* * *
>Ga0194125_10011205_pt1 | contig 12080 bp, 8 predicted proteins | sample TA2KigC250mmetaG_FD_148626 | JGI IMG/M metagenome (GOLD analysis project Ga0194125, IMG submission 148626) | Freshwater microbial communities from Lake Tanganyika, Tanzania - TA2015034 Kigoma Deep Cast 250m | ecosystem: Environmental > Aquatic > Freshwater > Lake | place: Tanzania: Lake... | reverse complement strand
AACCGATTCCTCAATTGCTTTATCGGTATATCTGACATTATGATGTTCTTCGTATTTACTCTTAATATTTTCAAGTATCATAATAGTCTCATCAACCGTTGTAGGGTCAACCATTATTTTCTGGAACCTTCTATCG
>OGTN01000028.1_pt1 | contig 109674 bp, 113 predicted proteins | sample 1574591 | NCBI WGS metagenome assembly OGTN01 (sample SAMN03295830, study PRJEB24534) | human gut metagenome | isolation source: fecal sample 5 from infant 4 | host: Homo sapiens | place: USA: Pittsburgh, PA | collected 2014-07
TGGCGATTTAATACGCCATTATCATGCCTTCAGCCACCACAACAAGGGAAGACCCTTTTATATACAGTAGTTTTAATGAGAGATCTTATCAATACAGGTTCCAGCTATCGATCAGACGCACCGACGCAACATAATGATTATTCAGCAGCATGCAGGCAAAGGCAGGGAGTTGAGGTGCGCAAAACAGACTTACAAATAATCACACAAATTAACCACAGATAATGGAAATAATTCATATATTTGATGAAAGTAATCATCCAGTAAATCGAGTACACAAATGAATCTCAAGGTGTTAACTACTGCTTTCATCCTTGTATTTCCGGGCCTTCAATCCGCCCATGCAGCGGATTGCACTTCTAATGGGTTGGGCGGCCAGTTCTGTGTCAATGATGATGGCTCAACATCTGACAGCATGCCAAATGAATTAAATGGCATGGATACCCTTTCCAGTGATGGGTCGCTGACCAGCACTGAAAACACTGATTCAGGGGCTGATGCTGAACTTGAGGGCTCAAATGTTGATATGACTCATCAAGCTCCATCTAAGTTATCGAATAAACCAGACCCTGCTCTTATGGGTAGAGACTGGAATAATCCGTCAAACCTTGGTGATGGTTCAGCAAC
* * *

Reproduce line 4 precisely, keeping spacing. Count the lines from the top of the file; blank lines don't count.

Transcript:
TGGCGATTTAATACGCCATTATCATGCCTTCAGCCACCACAACAAGGGAAGACCCTTTTATATACAGTAGTTTTAATGAGAGATCTTATCAATACAGGTTCCAGCTATCGATCAGACGCACCGACGCAACATAATGATTATTCAGCAGCATGCAGGCAAAGGCAGGGAGTTGAGGTGCGCAAAACAGACTTACAAATAATCACACAAATTAACCACAGATAATGGAAATAATTCATATATTTGATGAAAGTAATCATCCAGTAAATCGAGTACACAAATGAATCTCAAGGTGTTAACTACTGCTTTCATCCTTGTATTTCCGGGCCTTCAATCCGCCCATGCAGCGGATTGCACTTCTAATGGGTTGGGCGGCCAGTTCTGTGTCAATGATGATGGCTCAACATCTGACAGCATGCCAAATGAATTAAATGGCATGGATACCCTTTCCAGTGATGGGTCGCTGACCAGCACTGAAAACACTGATTCAGGGGCTGATGCTGAACTTGAGGGCTCAAATGTTGATATGACTCATCAAGCTCCATCTAAGTTATCGAATAAACCAGACCCTGCTCTTATGGGTAGAGACTGGAATAATCCGTCAAACCTTGGTGATGGTTCAGCAAC